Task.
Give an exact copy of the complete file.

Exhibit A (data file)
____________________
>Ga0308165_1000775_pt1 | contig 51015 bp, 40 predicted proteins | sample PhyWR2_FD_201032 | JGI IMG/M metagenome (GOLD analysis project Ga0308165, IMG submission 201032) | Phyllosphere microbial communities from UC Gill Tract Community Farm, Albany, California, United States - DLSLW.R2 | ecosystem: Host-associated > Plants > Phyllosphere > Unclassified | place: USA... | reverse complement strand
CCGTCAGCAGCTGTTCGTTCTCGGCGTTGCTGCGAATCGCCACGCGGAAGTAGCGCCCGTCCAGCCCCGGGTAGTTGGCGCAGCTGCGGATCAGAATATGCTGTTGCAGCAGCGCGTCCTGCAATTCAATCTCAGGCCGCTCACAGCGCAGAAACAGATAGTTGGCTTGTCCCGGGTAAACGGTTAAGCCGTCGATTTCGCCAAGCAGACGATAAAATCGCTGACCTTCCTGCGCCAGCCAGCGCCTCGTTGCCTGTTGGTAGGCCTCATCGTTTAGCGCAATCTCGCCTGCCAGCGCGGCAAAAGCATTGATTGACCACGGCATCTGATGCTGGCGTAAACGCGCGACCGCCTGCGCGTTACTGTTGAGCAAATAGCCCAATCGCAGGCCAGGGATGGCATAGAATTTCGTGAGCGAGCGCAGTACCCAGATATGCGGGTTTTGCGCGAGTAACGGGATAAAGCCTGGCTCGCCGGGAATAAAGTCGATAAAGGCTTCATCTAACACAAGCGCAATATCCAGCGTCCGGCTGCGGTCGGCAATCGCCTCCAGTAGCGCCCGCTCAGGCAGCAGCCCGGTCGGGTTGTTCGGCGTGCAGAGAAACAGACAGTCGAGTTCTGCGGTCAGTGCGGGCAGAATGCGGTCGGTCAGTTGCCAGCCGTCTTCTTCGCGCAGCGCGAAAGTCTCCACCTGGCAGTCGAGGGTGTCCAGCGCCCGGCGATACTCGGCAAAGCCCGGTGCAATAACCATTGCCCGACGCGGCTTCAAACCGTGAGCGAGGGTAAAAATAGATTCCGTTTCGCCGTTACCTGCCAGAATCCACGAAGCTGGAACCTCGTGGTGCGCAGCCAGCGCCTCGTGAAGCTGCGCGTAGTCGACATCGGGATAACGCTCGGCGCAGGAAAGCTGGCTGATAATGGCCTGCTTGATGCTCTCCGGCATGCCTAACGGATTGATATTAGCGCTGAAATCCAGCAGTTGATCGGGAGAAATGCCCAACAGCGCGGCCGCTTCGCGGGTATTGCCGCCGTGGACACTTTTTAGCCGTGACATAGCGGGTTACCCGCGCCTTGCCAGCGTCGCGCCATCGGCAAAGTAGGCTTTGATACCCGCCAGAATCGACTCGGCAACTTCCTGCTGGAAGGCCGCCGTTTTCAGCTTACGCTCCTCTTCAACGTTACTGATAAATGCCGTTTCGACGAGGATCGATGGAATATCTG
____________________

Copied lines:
>Ga0308165_1000775_pt1 | contig 51015 bp, 40 predicted proteins | sample PhyWR2_FD_201032 | JGI IMG/M metagenome (GOLD analysis project Ga0308165, IMG submission 201032) | Phyllosphere microbial communities from UC Gill Tract Community Farm, Albany, California, United States - DLSLW.R2 | ecosystem: Host-associated > Plants > Phyllosphere > Unclassified | place: USA... | reverse complement strand
CCGTCAGCAGCTGTTCGTTCTCGGCGTTGCTGCGAATCGCCACGCGGAAGTAGCGCCCGTCCAGCCCCGGGTAGTTGGCGCAGCTGCGGATCAGAATATGCTGTTGCAGCAGCGCGTCCTGCAATTCAATCTCAGGCCGCTCACAGCGCAGAAACAGATAGTTGGCTTGTCCCGGGTAAACGGTTAAGCCGTCGATTTCGCCAAGCAGACGATAAAATCGCTGACCTTCCTGCGCCAGCCAGCGCCTCGTTGCCTGTTGGTAGGCCTCATCGTTTAGCGCAATCTCGCCTGCCAGCGCGGCAAAAGCATTGATTGACCACGGCATCTGATGCTGGCGTAAACGCGCGACCGCCTGCGCGTTACTGTTGAGCAAATAGCCCAATCGCAGGCCAGGGATGGCATAGAATTTCGTGAGCGAGCGCAGTACCCAGATATGCGGGTTTTGCGCGAGTAACGGGATAAAGCCTGGCTCGCCGGGAATAAAGTCGATAAAGGCTTCATCTAACACAAGCGCAATATCCAGCGTCCGGCTGCGGTCGGCAATCGCCTCCAGTAGCGCCCGCTCAGGCAGCAGCCCGGTCGGGTTGTTCGGCGTGCAGAGAAACAGACAGTCGAGTTCTGCGGTCAGTGCGGGCAGAATGCGGTCGGTCAGTTGCCAGCCGTCTTCTTCGCGCAGCGCGAAAGTCTCCACCTGGCAGTCGAGGGTGTCCAGCGCCCGGCGATACTCGGCAAAGCCCGGTGCAATAACCATTGCCCGACGCGGCTTCAAACCGTGAGCGAGGGTAAAAATAGATTCCGTTTCGCCGTTACCTGCCAGAATCCACGAAGCTGGAACCTCGTGGTGCGCAGCCAGCGCCTCGTGAAGCTGCGCGTAGTCGACATCGGGATAACGCTCGGCGCAGGAAAGCTGGCTGATAATGGCCTGCTTGATGCTCTCCGGCATGCCTAACGGATTGATATTAGCGCTGAAATCCAGCAGTTGATCGGGAGAAATGCCCAACAGCGCGGCCGCTTCGCGGGTATTGCCGCCGTGGACACTTTTTAGCCGTGACATAGCGGGTTACCCGCGCCTTGCCAGCGTCGCGCCATCGGCAAAGTAGGCTTTGATACCCGCCAGAATCGACTCGGCAACTTCCTGCTGGAAGGCCGCCGTTTTCAGCTTACGCTCCTCTTCAACGTTACTGATAAATGCCGTTTCGACGAGGATCGATGGAATATCTG